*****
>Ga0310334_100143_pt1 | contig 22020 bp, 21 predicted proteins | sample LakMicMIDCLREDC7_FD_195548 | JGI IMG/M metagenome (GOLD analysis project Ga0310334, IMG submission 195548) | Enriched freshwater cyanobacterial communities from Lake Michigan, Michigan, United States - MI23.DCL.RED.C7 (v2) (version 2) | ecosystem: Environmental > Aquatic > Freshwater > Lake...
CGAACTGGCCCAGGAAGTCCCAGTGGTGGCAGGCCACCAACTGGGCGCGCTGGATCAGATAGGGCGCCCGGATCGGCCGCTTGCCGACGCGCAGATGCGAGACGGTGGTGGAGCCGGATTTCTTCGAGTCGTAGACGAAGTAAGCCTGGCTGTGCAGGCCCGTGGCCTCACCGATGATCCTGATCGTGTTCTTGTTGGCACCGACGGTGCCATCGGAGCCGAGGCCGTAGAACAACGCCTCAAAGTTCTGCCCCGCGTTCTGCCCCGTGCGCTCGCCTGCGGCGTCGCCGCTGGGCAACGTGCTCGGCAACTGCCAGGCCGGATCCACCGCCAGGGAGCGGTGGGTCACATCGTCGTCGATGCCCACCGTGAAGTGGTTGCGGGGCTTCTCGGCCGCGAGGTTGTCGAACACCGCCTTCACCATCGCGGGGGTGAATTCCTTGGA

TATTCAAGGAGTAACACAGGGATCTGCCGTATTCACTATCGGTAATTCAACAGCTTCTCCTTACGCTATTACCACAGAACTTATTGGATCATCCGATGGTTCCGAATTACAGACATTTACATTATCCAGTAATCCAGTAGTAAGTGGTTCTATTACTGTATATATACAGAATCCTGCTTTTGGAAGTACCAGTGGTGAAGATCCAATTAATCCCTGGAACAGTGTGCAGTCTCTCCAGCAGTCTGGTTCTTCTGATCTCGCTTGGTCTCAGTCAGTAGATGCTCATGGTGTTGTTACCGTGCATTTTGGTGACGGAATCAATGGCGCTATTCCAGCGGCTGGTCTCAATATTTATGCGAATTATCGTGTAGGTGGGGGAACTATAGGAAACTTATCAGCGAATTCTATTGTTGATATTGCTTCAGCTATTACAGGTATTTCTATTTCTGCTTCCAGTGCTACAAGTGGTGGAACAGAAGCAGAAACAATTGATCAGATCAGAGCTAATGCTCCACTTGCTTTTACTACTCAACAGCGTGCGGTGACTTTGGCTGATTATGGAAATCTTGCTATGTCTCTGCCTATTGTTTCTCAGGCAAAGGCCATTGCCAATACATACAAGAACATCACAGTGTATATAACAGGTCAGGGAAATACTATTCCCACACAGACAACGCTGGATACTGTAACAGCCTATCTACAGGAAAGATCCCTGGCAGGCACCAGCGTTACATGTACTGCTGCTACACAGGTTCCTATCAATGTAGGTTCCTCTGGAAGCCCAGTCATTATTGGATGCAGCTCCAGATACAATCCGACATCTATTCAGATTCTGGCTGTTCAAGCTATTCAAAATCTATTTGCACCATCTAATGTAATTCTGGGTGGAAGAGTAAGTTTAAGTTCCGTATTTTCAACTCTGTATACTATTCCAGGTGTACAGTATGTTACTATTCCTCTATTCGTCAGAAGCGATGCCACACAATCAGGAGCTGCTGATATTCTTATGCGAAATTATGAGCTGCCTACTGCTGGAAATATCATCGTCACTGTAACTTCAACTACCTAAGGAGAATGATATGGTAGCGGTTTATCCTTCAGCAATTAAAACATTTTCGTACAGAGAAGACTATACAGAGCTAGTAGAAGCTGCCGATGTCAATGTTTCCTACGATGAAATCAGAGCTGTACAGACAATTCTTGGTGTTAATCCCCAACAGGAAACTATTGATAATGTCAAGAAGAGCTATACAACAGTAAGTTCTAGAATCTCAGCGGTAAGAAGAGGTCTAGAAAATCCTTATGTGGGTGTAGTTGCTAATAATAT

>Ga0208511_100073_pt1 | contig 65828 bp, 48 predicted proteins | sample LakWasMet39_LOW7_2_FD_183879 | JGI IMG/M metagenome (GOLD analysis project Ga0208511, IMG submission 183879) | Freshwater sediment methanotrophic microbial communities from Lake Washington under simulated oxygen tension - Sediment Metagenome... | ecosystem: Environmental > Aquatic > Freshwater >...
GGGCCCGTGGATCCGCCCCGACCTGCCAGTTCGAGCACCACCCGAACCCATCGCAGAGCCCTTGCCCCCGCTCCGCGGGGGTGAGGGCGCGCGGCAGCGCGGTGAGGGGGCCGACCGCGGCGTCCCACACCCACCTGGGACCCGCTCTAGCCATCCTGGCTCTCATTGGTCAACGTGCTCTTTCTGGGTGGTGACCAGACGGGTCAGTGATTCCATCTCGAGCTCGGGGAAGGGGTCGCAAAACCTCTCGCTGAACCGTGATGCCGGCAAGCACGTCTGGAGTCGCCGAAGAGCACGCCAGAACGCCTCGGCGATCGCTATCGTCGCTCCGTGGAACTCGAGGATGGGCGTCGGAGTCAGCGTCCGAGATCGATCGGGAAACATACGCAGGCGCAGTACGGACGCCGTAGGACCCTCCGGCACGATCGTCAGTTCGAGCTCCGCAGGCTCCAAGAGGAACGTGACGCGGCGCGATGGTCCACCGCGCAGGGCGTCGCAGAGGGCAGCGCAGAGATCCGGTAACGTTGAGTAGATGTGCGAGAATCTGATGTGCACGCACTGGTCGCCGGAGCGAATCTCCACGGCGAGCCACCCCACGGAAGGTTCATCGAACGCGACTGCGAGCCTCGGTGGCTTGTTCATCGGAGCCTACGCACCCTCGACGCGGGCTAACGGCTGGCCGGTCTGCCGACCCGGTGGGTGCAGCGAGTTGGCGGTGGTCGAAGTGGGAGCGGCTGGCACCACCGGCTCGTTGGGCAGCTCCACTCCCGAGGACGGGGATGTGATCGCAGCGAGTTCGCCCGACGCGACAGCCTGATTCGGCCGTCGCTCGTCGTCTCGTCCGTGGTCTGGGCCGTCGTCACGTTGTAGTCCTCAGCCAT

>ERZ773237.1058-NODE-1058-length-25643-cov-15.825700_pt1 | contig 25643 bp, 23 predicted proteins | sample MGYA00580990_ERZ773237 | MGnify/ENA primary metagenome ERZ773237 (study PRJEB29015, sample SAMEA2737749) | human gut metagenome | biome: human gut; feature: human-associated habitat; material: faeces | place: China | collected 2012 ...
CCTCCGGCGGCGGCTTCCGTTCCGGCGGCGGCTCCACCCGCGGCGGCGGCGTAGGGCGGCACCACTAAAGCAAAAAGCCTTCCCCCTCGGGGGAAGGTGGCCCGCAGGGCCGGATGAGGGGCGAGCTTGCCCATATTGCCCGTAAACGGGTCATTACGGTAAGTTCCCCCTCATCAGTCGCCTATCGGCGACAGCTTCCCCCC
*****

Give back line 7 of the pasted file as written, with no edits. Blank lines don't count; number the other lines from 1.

CCTCCGGCGGCGGCTTCCGTTCCGGCGGCGGCTCCACCCGCGGCGGCGGCGTAGGGCGGCACCACTAAAGCAAAAAGCCTTCCCCCTCGGGGGAAGGTGGCCCGCAGGGCCGGATGAGGGGCGAGCTTGCCCATATTGCCCGTAAACGGGTCATTACGGTAAGTTCCCCCTCATCAGTCGCCTATCGGCGACAGCTTCCCCCC